Sam Morris / Las Vegas Sun
Friday, Feb. 17, 2012 | 2:20 p.m.
- UNLV’s first practice at Mendenhall Center a chance to move past ‘disgusting’ loss
- Rebels fail to execute game plan and drop another road game, 102-97 at TCU
- UNLV Notes: Giving up offensive rebounds on the whole team, not just post players
- 2011-12 UNLV Men's Basketball Schedule
- All UNLV Men's Basketball Coverage
ALBUQUERQUE — Dave Rice doesn’t credit this to luck.
Saturday morning at 10 o'clock, No. 11 UNLV will play at New Mexico on CBS with first place on the line. If the Lobos (21-4, 7-2) win, they could run away with the league title. If the Rebels (22-5, 6-3) win, they would regain the Mountain West driver’s seat just days after suffering a bad loss at TCU.
Others may say UNLV is lucky to be in this position again, but UNLV's coach said the Rebels have earned the right to play in this game. Either way, the Rebels know that if they don’t capitalize on this chance, they may not get another one.
“Opportunity is coming knocking a third time, and it normally knocks once,” junior forward Quintrell Thomas said. “We need to take advantage and not let it slip through our fingers again.”
In a highly anticipated game at the Thomas & Mack Center earlier this year, UNLV sprinted out and crushed New Mexico 80-63. The Lobos haven’t forgotten.
“These guys, not too long ago, really beat us up at their place,” Lobos sophomore guard Kendall Williams said after Wednesday’s 77-67 victory at No. 13 San Diego State. "We’re a hot team right now and they’re obviously off a letdown loss.”
Added junior guard Jamal Fenton, “We owe payback to UNLV.”
That statement could apply to the Rebels’ two-game winning streak at The Pit, too. Last year, Thomas had 19 points and 14 rebounds in a 77-74 overtime victory, and two years ago, UNLV’s Kendall Wallace came off the bench and drilled seven 3-pointers in a 74-62 victory.
New Mexico has transformed itself since that 17-point loss on Jan. 21, going on a six-game winning streak capped by that huge victory against the Aztecs.
During the streak, New Mexico’s defense has allowed 50.3 points per game on 34.6 percent shooting from the field and just 25.2 percent behind the 3-point line. The Lobos are also shooting more than 5 percent better from the floor (47.9 to 42.4) than they had in their first three conference games.
Another key has been the return of point guard Hugh Greenwood. He missed a couple of games, including the conference opener against Wyoming, because of an ankle sprain and he wasn’t the same in losses to San Diego State and UNLV, scoring no points in either game. Since then, he’s averaging 6.7 points, 4.5 rebounds and two assists per game.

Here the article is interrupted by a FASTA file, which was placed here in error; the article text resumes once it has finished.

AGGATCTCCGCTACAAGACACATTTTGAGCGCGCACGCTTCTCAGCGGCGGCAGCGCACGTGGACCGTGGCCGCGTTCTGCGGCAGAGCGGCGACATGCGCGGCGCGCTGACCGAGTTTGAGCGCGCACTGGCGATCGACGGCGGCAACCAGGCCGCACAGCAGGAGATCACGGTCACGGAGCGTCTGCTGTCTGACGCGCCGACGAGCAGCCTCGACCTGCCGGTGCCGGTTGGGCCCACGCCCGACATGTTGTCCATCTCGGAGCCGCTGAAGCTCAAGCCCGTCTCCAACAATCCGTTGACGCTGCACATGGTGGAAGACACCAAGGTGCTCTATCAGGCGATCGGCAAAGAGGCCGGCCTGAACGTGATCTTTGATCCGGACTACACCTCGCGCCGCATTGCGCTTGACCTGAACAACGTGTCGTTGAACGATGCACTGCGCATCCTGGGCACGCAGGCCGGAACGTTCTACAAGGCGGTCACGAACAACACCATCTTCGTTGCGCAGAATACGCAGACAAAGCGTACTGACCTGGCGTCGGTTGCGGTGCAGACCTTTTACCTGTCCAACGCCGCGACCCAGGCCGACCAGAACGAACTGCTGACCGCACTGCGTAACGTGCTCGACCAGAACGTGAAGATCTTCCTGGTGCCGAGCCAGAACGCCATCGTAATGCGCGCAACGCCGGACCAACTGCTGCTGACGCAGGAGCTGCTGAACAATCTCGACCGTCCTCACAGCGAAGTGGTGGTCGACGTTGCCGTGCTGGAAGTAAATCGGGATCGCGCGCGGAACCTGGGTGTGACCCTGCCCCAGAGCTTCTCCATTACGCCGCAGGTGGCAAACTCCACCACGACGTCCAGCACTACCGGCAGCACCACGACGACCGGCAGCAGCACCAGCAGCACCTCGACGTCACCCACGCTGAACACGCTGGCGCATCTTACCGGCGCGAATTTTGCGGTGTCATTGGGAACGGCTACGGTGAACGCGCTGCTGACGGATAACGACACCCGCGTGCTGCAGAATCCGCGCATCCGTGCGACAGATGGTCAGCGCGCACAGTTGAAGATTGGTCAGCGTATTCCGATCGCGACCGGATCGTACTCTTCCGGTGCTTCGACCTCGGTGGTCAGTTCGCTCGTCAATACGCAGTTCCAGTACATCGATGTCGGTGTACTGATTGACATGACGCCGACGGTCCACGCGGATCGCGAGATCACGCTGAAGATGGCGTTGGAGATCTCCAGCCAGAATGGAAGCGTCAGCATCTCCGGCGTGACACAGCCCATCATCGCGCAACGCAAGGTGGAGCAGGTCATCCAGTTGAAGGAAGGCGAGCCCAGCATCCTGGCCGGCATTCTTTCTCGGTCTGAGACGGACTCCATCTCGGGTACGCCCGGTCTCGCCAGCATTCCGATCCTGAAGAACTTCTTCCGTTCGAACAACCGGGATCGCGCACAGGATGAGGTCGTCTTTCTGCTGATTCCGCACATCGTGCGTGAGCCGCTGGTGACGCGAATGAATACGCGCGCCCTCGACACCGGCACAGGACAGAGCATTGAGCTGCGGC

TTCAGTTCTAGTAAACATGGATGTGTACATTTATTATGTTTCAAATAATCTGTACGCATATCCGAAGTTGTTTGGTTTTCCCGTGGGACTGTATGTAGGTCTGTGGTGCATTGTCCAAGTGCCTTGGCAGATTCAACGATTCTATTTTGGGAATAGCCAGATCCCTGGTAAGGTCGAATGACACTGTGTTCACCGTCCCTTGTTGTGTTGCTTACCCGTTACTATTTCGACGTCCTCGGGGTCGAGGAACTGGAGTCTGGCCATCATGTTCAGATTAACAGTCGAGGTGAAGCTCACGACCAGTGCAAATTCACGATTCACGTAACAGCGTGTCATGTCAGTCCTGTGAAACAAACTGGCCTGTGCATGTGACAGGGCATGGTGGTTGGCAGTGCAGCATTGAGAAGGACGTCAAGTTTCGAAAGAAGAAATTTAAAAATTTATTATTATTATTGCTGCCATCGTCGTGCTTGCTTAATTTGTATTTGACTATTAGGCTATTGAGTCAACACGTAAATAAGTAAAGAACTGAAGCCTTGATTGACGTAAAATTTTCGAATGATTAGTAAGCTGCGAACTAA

His return, combined with the increasingly stellar play of sophomore guard Kendall Williams and freshman guard Tony Snell, has solidified the backcourt.
“They’re far enough along now that they truly have learned to play without Dairese Gary,” Rice said of the player who led New Mexico in scoring last year and assists three of the past four seasons. “Any time you lose a four-year starting point guard, it takes a period of time. He was so important to what they did, and without question early in the year they were still learning how to play without him.”
The Lobos’ frontcourt is as good as ever, with senior forwards Drew Gordon and A.J. Hardeman creating matchup problems that will challenge UNLV’s trio of post players as well as sophomore forward Mike Moser, who played with Gordon at UCLA before both players transferred.
“It’s going to be another test on the road to stay together and see what we’re really made of,” Moser said.
New Mexico answered those questions in full Wednesday night. The Lobos controlled the Aztecs for most of the game, and played great in transition at both ends of the floor, which was a big problem in their loss at the Mack.
“To go in there and win, and to do it convincingly, is a credit to what they do,” Rice said. "It’s not just their defensive effort, but they’re clicking on all cylinders on the offensive end as well.”
So in order for UNLV to regain first place, it has to go into one of the most hostile environments in the country and beat a team that’s playing better than any team in the conference and maybe even the nation. Yeah, that doesn’t sound too lucky. But that’s a chance the Rebels will gladly take.
“Everything’s in line for us,” Moser said.
This is probably the last time the Rebels will be able to say that. Now they must capitalize on it.